Here's a scenario: you're trapped under rubble in the middle of a storm, and a large Transformer-esque robot comes shakily charging toward you to help, climbing and leaping over obstacles in the way.
Yes, it's a feat that must be seen to be believed--but in the video above, Pet-Proto was able to successfully maneuver through an obstacle course similar to what other robots may face in the Department of Defense's Advanced Research Project Agency (DARPA)'s Robotics Challenge.
In a description accompanying the video, officials noted:
To maneuver over and around the obstacles, the robot exercises capabilities including autonomous decision-making, dismounted mobility and dexterity. The DARPA Robotics Challenge will test these and other capabilities in a series of tasks that will simulate conditions in a dangerous, degraded, human-engineered environment.
DARPA has a history of sponsoring agile robots. The PETMAN robot, built last year for DARPA, was able to climb a flight of stairs. The Cheetah robot, developed by Boston Dynamics with funding from DARPA, broke the land speed record while running on a lab treadmill this year. There's also the Boston Dynamics-built AlphaDog robot, developed to carry heavy loads.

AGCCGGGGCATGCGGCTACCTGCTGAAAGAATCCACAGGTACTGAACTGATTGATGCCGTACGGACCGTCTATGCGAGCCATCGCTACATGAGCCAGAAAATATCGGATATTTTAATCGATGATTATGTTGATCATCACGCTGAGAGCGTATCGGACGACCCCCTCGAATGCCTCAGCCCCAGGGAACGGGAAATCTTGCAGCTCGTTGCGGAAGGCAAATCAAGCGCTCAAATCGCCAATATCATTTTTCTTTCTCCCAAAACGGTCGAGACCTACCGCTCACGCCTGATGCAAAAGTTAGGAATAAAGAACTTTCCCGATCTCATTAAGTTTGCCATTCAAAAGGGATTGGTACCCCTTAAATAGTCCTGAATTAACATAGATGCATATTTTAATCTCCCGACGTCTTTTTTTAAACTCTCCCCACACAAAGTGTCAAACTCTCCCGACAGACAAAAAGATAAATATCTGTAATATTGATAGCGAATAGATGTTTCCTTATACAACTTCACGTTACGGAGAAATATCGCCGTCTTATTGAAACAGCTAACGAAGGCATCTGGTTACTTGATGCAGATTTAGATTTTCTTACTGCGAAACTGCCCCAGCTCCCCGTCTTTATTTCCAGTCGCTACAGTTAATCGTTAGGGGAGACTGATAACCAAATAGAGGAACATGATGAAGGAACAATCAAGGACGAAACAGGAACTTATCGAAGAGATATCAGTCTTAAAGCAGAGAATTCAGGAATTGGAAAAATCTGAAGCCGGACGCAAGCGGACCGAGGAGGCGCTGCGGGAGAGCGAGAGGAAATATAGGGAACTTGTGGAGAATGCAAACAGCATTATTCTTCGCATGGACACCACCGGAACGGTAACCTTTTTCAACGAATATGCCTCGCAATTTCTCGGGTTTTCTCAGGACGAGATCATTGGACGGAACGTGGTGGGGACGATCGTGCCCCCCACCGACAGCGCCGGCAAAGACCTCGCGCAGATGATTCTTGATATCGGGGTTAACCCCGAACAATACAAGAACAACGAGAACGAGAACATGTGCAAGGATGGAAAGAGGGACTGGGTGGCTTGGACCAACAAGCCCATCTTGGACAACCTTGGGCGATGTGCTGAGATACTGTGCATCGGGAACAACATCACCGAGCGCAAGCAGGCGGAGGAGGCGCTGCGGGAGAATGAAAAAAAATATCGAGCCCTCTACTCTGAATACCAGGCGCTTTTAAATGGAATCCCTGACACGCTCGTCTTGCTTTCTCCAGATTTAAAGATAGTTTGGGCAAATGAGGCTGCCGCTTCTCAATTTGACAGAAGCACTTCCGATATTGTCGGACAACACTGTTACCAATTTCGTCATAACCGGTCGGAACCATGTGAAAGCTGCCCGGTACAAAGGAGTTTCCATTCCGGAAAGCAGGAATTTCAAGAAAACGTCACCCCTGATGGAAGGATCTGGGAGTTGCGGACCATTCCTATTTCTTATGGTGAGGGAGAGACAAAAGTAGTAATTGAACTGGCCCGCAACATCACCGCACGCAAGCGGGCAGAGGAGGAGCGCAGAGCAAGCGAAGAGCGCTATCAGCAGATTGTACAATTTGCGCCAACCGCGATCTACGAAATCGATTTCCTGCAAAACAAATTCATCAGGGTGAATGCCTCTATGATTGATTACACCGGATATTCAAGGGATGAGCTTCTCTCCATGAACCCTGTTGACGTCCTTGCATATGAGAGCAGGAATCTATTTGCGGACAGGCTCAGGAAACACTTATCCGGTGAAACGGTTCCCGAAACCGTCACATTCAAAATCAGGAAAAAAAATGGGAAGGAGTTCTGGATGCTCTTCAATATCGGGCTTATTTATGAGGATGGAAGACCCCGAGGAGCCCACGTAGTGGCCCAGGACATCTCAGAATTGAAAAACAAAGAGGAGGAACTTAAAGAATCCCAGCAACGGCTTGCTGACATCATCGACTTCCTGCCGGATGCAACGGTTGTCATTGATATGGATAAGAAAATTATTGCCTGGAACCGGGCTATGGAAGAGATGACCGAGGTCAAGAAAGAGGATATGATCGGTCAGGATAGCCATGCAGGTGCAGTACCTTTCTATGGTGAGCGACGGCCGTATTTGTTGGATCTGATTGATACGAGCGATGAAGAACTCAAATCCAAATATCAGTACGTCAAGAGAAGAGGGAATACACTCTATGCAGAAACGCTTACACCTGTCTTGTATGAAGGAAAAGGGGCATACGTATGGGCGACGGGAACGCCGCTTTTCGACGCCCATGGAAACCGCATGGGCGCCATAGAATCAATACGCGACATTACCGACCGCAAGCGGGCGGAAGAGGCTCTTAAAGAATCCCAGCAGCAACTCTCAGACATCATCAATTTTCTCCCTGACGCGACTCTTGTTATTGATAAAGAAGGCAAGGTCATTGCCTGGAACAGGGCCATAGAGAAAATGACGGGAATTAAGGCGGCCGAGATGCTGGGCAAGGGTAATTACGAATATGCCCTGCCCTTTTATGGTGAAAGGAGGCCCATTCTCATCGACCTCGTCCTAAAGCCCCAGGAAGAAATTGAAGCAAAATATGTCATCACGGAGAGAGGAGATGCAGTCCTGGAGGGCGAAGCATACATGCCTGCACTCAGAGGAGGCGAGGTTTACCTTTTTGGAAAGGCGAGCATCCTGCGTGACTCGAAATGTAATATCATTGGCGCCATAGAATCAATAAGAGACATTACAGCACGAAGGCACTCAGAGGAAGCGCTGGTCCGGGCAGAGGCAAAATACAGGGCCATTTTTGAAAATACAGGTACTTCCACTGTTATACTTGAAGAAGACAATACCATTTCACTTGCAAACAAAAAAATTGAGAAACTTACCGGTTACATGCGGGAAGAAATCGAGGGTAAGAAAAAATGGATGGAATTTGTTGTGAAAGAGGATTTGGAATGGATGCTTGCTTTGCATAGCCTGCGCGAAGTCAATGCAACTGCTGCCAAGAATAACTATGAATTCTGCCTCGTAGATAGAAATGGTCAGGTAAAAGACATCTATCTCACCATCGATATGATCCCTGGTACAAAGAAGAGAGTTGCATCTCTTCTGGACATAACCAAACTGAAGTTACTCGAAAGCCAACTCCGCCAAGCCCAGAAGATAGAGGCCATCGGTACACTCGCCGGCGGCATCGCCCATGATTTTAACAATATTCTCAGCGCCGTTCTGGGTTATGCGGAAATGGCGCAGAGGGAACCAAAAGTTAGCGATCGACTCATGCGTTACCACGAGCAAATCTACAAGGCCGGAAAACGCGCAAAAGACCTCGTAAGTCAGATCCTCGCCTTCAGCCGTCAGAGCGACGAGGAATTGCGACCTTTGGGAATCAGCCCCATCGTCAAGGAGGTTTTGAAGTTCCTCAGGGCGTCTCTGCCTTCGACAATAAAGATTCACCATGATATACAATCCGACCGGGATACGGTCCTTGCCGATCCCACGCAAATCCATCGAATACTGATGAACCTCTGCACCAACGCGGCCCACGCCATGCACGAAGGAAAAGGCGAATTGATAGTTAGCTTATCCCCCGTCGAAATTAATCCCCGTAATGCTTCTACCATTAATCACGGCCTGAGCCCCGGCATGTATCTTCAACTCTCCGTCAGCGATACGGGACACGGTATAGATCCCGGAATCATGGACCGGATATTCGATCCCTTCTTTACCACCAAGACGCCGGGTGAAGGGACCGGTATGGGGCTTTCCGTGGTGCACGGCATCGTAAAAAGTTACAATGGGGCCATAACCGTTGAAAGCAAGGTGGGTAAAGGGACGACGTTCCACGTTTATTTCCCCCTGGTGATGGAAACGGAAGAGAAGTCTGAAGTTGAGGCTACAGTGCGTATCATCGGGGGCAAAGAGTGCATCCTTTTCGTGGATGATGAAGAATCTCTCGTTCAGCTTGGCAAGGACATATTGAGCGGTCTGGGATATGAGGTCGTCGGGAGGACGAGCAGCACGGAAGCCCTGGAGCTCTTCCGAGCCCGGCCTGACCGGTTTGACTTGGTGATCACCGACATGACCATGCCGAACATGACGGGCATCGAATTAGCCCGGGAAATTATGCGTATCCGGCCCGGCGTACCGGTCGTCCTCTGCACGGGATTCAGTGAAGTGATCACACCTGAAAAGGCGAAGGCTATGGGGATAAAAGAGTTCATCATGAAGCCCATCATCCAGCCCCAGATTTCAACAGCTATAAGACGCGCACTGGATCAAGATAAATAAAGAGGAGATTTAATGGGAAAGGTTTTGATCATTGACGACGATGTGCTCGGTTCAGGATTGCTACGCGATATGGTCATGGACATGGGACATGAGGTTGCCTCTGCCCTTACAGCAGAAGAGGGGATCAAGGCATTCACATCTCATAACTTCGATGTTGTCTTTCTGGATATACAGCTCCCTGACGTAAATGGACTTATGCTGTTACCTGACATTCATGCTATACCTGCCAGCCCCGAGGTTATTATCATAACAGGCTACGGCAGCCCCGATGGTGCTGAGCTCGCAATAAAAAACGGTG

DARPA's Robotics Challenge (DRC) aims to seek out and develop such robots that are capable of completing complex tasks in dangerous situations--so that raises the question, will the robots be able to step in for us humans in an emergency situation?
“Just as natural and man-made disasters are common worldwide challenges," Gill Pratt, DARPA's program manager for the Robotics Challenge, said in a written statement, "what the response to the DRC has shown is that the international robotics community shares a common goal of advancing robotic technology to the point where it can have a tangible and positive impact on humanitarian assistance and disaster relief. Through the DRC, DARPA is providing the forum, tools and incentives to come together and take steps toward that goal.”